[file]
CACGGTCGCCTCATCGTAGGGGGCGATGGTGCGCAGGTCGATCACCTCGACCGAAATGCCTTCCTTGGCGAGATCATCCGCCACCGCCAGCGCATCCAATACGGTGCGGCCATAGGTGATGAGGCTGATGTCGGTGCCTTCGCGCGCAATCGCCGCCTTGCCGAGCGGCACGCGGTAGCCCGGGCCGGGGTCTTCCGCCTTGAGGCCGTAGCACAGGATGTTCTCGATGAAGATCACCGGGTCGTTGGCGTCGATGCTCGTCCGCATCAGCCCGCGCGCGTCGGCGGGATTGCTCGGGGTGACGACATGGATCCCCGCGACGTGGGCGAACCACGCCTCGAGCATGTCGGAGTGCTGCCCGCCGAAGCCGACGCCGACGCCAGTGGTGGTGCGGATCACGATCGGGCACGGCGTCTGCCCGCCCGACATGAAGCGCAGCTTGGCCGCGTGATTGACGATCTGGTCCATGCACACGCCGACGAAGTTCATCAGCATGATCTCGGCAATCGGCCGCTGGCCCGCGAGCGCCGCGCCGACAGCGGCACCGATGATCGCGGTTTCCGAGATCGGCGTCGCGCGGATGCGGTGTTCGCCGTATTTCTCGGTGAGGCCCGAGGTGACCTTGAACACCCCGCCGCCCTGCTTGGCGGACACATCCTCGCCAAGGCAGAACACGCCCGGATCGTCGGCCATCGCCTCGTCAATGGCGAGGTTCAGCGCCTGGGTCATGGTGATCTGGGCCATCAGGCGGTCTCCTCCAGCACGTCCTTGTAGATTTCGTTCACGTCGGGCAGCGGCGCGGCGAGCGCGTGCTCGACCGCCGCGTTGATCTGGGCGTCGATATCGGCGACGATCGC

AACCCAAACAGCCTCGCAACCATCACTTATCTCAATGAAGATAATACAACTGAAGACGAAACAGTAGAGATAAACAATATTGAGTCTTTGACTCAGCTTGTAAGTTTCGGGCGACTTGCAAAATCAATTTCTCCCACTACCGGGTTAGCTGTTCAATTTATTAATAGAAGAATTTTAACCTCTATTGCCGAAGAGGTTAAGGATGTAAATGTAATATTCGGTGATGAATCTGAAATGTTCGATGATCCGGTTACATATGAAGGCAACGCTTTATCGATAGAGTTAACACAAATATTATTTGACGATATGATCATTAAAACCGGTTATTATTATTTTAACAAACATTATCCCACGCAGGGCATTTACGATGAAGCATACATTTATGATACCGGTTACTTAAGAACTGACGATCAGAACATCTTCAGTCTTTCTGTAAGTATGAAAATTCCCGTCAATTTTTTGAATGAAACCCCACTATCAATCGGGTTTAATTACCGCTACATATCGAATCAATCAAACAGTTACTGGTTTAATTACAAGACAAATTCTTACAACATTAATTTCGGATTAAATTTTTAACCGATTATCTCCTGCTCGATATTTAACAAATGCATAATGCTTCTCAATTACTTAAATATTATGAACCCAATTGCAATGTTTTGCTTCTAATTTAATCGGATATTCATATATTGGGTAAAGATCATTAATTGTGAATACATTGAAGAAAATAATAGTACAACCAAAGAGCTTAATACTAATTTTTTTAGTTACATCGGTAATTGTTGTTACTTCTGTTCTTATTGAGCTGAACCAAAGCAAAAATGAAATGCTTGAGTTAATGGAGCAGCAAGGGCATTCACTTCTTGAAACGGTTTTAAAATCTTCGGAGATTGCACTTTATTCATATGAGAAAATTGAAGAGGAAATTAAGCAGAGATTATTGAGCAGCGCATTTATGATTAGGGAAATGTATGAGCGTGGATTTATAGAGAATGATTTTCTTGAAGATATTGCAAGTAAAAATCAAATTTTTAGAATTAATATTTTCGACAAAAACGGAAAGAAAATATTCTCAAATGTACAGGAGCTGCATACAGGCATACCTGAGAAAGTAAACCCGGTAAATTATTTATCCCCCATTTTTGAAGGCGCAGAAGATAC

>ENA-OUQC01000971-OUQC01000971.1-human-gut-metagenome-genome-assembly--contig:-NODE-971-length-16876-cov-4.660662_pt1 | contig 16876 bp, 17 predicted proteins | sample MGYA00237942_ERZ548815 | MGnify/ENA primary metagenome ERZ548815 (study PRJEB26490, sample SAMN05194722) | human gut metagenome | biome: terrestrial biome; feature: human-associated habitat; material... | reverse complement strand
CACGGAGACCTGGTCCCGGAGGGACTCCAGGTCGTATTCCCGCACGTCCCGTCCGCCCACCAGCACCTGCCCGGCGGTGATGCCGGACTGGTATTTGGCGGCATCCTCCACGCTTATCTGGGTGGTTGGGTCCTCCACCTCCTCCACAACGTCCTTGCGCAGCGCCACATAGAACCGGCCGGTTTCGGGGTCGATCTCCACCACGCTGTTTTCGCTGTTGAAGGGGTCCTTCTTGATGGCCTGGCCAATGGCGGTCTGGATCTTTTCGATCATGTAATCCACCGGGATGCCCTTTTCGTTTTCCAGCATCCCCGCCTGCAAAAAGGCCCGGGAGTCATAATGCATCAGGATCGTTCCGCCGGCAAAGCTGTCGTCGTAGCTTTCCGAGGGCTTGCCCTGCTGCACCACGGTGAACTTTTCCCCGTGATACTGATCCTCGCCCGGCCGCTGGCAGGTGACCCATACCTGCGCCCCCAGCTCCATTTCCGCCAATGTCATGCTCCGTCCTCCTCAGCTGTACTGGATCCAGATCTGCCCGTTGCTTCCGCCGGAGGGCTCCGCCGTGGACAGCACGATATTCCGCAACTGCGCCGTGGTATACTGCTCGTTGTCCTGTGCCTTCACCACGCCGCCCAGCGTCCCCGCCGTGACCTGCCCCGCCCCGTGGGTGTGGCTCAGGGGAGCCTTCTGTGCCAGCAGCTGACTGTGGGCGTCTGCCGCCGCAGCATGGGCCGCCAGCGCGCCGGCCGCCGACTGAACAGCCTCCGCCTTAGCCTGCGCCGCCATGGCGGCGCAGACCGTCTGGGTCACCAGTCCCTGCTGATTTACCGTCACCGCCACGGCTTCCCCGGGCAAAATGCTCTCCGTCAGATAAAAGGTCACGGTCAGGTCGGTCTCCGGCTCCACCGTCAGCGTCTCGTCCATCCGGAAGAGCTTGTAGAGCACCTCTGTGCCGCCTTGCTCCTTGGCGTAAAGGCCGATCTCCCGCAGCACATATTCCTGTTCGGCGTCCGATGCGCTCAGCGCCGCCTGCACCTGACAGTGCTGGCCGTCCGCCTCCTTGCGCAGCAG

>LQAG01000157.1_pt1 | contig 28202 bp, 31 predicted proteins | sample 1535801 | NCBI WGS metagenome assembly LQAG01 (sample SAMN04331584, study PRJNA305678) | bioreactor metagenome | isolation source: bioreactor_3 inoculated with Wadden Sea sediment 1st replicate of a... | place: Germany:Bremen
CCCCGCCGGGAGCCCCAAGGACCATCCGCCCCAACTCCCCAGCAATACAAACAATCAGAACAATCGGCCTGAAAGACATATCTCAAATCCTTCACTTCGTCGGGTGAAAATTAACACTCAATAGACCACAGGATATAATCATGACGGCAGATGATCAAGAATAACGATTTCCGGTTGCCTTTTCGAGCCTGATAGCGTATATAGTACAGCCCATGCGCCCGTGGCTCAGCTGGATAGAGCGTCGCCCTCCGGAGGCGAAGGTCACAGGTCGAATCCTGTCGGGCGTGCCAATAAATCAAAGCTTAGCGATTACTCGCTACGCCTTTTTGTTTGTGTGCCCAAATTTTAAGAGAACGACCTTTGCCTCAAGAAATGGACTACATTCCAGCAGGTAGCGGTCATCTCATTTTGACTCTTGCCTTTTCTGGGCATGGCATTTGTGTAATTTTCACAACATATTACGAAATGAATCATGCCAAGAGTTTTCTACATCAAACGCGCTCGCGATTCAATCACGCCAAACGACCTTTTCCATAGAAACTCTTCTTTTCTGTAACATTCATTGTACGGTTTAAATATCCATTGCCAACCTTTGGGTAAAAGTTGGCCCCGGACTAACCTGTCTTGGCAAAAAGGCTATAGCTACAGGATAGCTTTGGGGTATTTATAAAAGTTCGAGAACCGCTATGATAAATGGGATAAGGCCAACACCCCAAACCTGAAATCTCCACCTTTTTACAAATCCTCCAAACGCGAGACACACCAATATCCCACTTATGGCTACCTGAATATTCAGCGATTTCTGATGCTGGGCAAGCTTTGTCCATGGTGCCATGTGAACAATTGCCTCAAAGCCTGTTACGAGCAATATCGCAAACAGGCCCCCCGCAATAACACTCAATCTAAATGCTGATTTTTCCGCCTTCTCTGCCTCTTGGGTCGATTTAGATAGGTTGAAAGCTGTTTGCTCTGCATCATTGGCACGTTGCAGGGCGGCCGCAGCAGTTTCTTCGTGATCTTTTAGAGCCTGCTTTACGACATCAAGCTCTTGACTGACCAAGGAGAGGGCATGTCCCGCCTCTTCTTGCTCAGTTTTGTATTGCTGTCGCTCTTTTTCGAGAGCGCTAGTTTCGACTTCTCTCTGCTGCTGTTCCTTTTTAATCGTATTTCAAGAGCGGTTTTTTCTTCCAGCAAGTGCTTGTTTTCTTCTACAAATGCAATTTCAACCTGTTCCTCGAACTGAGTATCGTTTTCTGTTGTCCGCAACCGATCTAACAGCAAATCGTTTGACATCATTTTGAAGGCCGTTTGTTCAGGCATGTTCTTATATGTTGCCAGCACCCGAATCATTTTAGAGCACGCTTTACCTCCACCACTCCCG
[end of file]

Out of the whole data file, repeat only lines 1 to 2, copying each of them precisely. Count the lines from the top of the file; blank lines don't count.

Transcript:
CACGGTCGCCTCATCGTAGGGGGCGATGGTGCGCAGGTCGATCACCTCGACCGAAATGCCTTCCTTGGCGAGATCATCCGCCACCGCCAGCGCATCCAATACGGTGCGGCCATAGGTGATGAGGCTGATGTCGGTGCCTTCGCGCGCAATCGCCGCCTTGCCGAGCGGCACGCGGTAGCCCGGGCCGGGGTCTTCCGCCTTGAGGCCGTAGCACAGGATGTTCTCGATGAAGATCACCGGGTCGTTGGCGTCGATGCTCGTCCGCATCAGCCCGCGCGCGTCGGCGGGATTGCTCGGGGTGACGACATGGATCCCCGCGACGTGGGCGAACCACGCCTCGAGCATGTCGGAGTGCTGCCCGCCGAAGCCGACGCCGACGCCAGTGGTGGTGCGGATCACGATCGGGCACGGCGTCTGCCCGCCCGACATGAAGCGCAGCTTGGCCGCGTGATTGACGATCTGGTCCATGCACACGCCGACGAAGTTCATCAGCATGATCTCGGCAATCGGCCGCTGGCCCGCGAGCGCCGCGCCGACAGCGGCACCGATGATCGCGGTTTCCGAGATCGGCGTCGCGCGGATGCGGTGTTCGCCGTATTTCTCGGTGAGGCCCGAGGTGACCTTGAACACCCCGCCGCCCTGCTTGGCGGACACATCCTCGCCAAGGCAGAACACGCCCGGATCGTCGGCCATCGCCTCGTCAATGGCGAGGTTCAGCGCCTGGGTCATGGTGATCTGGGCCATCAGGCGGTCTCCTCCAGCACGTCCTTGTAGATTTCGTTCACGTCGGGCAGCGGCGCGGCGAGCGCGTGCTCGACCGCCGCGTTGATCTGGGCGTCGATATCGGCGACGATCGC

AACCCAAACAGCCTCGCAACCATCACTTATCTCAATGAAGATAATACAACTGAAGACGAAACAGTAGAGATAAACAATATTGAGTCTTTGACTCAGCTTGTAAGTTTCGGGCGACTTGCAAAATCAATTTCTCCCACTACCGGGTTAGCTGTTCAATTTATTAATAGAAGAATTTTAACCTCTATTGCCGAAGAGGTTAAGGATGTAAATGTAATATTCGGTGATGAATCTGAAATGTTCGATGATCCGGTTACATATGAAGGCAACGCTTTATCGATAGAGTTAACACAAATATTATTTGACGATATGATCATTAAAACCGGTTATTATTATTTTAACAAACATTATCCCACGCAGGGCATTTACGATGAAGCATACATTTATGATACCGGTTACTTAAGAACTGACGATCAGAACATCTTCAGTCTTTCTGTAAGTATGAAAATTCCCGTCAATTTTTTGAATGAAACCCCACTATCAATCGGGTTTAATTACCGCTACATATCGAATCAATCAAACAGTTACTGGTTTAATTACAAGACAAATTCTTACAACATTAATTTCGGATTAAATTTTTAACCGATTATCTCCTGCTCGATATTTAACAAATGCATAATGCTTCTCAATTACTTAAATATTATGAACCCAATTGCAATGTTTTGCTTCTAATTTAATCGGATATTCATATATTGGGTAAAGATCATTAATTGTGAATACATTGAAGAAAATAATAGTACAACCAAAGAGCTTAATACTAATTTTTTTAGTTACATCGGTAATTGTTGTTACTTCTGTTCTTATTGAGCTGAACCAAAGCAAAAATGAAATGCTTGAGTTAATGGAGCAGCAAGGGCATTCACTTCTTGAAACGGTTTTAAAATCTTCGGAGATTGCACTTTATTCATATGAGAAAATTGAAGAGGAAATTAAGCAGAGATTATTGAGCAGCGCATTTATGATTAGGGAAATGTATGAGCGTGGATTTATAGAGAATGATTTTCTTGAAGATATTGCAAGTAAAAATCAAATTTTTAGAATTAATATTTTCGACAAAAACGGAAAGAAAATATTCTCAAATGTACAGGAGCTGCATACAGGCATACCTGAGAAAGTAAACCCGGTAAATTATTTATCCCCCATTTTTGAAGGCGCAGAAGATAC